# The Case Against int, Part 2: Why Signed Integers?

Last week, I argued that the `int`

type was often dangerous because its capacity depends on the implementation. In addition to its implementation-defined precision, `int`

has another drawback, namely that it is signed. As it turns out, unsigned integer arithmetic is often more useful than signed.

For example, a common use of integers is to count things: the number of students in a course, cars in a parking lot, records in a file, and so on. In general, counters cannot be negative; so unsigned types are often more appropriate than signed integer types such as `int`

. Moreover, one common use of such integers is as array or container indices or sizes. For built-in data structures, C++ provides the unsigned type `size_t`

and the corresponding signed type `ptrdiff_t`

; moreover, each library container type has its own `size_type`

that has room for the number of elements in the largest container of each type. So for counting things that can fit in memory, you are probably better off using `size_t`

or *container*`::size_type`

than you are in using `int`

, or even `unsigned`

. For counting items in files, `unsigned long`

is probably right.

Integers are also commonly used to deal with external quantities. These can be imported from elsewhere, such as numbers that appear in data files, or they can represent things in the physical world that naturally come in integer form, such as dates. In such cases, it is often possible to put bounds on the values that these quantities can have.

If you know these bounds, you know whether a signed or unsigned type is appropriate to deal with them. What you don't know is which specific. One reader noted that C++ has types such as `int32_t`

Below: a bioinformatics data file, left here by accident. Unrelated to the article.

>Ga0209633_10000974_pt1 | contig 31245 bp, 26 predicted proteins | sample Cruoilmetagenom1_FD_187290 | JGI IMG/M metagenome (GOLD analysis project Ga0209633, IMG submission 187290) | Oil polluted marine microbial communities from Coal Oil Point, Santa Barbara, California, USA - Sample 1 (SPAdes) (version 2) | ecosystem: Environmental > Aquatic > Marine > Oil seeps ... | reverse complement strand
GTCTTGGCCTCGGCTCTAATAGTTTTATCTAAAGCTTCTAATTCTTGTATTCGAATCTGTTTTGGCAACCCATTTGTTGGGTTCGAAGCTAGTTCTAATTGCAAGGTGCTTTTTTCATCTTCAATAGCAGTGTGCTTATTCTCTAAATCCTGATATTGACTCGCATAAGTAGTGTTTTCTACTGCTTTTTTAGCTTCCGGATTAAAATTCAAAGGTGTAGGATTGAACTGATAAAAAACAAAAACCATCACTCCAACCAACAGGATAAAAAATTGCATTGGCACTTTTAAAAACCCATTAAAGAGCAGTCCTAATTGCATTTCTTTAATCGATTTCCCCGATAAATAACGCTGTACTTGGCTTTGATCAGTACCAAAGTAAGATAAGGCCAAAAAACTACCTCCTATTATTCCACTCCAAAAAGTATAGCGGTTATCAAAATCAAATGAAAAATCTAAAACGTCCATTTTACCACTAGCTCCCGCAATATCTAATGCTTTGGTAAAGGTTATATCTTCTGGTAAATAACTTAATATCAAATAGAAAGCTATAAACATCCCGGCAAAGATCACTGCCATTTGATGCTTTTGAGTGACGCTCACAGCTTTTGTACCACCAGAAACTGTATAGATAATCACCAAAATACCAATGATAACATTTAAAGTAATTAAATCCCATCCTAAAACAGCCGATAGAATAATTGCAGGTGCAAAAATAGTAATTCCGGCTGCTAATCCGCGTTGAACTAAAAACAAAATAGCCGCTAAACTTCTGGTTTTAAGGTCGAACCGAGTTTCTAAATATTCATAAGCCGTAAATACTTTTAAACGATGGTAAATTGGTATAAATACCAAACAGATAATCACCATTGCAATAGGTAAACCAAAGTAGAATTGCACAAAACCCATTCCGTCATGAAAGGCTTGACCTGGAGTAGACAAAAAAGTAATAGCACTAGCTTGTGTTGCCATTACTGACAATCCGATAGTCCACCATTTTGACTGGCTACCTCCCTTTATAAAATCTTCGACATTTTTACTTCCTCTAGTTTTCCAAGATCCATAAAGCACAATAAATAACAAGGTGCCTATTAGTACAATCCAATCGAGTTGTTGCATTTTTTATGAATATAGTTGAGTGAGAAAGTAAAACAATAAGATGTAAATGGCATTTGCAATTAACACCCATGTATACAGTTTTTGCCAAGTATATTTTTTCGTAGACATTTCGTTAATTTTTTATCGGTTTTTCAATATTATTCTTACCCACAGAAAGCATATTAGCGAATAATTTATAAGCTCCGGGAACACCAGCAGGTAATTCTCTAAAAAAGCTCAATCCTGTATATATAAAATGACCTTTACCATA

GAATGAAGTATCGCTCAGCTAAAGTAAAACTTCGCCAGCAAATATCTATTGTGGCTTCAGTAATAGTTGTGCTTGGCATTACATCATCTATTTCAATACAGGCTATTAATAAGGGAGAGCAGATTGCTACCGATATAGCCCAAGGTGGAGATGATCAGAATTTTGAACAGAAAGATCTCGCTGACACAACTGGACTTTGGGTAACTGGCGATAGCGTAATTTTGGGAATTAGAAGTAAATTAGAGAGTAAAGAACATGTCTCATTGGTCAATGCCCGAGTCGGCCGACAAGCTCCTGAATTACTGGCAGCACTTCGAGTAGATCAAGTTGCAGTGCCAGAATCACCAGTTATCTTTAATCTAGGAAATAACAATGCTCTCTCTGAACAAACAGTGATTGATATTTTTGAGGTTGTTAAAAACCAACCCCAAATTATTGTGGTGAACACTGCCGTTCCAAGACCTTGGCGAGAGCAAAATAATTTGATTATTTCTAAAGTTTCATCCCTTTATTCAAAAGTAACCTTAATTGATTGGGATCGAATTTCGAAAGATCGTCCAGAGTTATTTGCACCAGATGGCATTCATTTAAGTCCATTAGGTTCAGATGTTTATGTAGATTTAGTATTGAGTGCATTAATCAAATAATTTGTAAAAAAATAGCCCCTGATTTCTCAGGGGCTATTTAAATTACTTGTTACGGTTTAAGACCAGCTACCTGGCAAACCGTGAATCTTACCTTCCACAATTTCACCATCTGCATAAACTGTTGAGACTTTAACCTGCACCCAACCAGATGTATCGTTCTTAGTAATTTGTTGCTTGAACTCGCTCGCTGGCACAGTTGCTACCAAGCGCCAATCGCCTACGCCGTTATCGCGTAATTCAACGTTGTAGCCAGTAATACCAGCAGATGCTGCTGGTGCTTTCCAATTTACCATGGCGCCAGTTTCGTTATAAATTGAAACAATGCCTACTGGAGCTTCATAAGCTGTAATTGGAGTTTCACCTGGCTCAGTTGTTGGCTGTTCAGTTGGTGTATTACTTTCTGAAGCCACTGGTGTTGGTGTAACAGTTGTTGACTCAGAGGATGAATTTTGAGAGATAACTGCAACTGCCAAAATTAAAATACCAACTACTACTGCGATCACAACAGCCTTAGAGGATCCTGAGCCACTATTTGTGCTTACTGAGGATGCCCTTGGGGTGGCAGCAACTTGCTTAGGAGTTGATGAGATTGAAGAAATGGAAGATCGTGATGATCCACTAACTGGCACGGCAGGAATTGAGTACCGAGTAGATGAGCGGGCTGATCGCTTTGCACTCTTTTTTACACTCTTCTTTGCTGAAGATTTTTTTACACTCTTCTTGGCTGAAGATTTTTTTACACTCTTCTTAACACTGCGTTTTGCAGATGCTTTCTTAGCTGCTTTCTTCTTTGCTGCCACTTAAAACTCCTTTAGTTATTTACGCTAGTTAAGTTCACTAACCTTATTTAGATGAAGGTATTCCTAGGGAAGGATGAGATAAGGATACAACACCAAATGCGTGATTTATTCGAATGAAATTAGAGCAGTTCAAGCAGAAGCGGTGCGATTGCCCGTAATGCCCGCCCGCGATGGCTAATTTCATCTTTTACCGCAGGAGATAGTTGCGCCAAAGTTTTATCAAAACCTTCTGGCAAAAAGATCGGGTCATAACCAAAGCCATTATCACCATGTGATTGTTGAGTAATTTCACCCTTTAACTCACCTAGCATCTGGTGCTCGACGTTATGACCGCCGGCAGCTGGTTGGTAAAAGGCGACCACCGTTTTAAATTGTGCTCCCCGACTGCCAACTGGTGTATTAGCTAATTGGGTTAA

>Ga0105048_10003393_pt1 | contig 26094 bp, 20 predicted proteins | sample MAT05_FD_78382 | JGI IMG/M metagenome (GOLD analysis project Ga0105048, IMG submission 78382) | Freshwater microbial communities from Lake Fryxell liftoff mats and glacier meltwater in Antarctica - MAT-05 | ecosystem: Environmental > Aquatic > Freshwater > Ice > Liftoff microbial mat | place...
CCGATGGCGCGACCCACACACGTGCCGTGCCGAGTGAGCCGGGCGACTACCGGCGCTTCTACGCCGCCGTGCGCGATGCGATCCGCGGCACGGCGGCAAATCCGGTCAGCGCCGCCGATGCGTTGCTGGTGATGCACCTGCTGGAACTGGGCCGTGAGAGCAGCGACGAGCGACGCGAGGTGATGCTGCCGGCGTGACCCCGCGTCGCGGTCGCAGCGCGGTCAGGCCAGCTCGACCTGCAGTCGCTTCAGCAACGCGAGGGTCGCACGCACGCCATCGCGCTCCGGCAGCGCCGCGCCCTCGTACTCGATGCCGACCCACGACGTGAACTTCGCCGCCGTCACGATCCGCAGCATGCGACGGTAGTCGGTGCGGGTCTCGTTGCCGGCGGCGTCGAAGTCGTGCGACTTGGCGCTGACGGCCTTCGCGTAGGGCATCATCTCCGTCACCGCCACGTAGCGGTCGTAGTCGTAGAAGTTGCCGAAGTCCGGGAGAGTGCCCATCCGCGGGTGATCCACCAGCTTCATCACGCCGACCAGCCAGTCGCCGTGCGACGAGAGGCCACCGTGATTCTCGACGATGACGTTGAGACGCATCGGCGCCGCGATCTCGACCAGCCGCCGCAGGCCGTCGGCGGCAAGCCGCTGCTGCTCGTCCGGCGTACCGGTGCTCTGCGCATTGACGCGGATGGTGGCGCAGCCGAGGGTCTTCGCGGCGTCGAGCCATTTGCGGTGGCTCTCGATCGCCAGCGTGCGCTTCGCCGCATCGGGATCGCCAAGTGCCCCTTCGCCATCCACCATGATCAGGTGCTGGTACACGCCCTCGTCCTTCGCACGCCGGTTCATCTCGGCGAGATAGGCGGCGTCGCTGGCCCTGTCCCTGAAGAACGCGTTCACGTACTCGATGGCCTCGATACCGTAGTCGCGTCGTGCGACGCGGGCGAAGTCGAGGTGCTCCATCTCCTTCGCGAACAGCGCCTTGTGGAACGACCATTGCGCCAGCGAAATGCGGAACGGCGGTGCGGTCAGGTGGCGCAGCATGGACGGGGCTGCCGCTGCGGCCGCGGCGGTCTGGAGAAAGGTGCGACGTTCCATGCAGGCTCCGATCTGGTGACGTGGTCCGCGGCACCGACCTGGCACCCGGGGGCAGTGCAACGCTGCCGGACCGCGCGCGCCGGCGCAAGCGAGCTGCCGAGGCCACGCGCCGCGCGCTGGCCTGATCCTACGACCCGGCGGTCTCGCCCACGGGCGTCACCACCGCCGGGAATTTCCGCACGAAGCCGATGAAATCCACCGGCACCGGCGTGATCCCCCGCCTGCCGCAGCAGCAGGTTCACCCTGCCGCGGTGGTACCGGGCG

, which let you specify a specific number of bits in an integer. However, this specification isn't as useful as it looks at first.

For example, suppose we want to be able to deal with signed integers up to 1000000. If we happen to be running on a machine with 24-bit integers, we can fit such an integer in an `int`

. In fact, we can do so even if `int`

is 21 bits, including sign; but there's no `int21_t`

type available for the purpose.

What *is* available is code like this:

typedef decltype(1000000) million_int;

This code takes advantage of the `decltype`

feature of C++11 to determine the type of the literal `1000000`

. That type, in turn, is defined to be the first of `int`

, `long`

, and `long long`

that has enough room to contain this particular value on this implementation. It is then possible to use `million_int`

wherever a signed integer type is needed that has room for `1000000`

.

We can now list our recommendations:

- If you are counting array elements, use
`size_t`

, or its corresponding signed type`ptrdiff_t`

. - If you are counting container elements, use container::
`size_type`

or the corresponding signed type container::`difference_type`

. - If you are counting data in a file, use
`unsigned long`

. - If you want to work with integers within a known range, use
`decltype`

on a literal to determine the corresponding type.

So far, I haven't come up with a similarly succinct recommendation for when to use `int`

.

Next week, we'll look at some of the hazards of combining signed and unsigned numbers.